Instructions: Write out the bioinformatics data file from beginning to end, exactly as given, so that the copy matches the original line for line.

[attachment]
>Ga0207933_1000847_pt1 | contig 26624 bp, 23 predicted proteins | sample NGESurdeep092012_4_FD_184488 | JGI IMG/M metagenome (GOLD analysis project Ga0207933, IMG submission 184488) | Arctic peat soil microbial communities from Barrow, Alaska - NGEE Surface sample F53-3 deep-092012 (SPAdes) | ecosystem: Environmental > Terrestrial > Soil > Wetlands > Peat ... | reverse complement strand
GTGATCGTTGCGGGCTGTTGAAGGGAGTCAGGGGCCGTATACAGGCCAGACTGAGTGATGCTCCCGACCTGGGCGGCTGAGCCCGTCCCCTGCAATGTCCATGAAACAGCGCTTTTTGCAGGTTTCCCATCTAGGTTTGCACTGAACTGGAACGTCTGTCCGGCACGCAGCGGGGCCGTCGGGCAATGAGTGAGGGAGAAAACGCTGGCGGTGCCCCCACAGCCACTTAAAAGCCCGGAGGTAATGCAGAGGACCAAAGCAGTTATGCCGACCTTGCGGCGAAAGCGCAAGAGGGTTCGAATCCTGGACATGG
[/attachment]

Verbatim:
>Ga0207933_1000847_pt1 | contig 26624 bp, 23 predicted proteins | sample NGESurdeep092012_4_FD_184488 | JGI IMG/M metagenome (GOLD analysis project Ga0207933, IMG submission 184488) | Arctic peat soil microbial communities from Barrow, Alaska - NGEE Surface sample F53-3 deep-092012 (SPAdes) | ecosystem: Environmental > Terrestrial > Soil > Wetlands > Peat ... | reverse complement strand
GTGATCGTTGCGGGCTGTTGAAGGGAGTCAGGGGCCGTATACAGGCCAGACTGAGTGATGCTCCCGACCTGGGCGGCTGAGCCCGTCCCCTGCAATGTCCATGAAACAGCGCTTTTTGCAGGTTTCCCATCTAGGTTTGCACTGAACTGGAACGTCTGTCCGGCACGCAGCGGGGCCGTCGGGCAATGAGTGAGGGAGAAAACGCTGGCGGTGCCCCCACAGCCACTTAAAAGCCCGGAGGTAATGCAGAGGACCAAAGCAGTTATGCCGACCTTGCGGCGAAAGCGCAAGAGGGTTCGAATCCTGGACATGG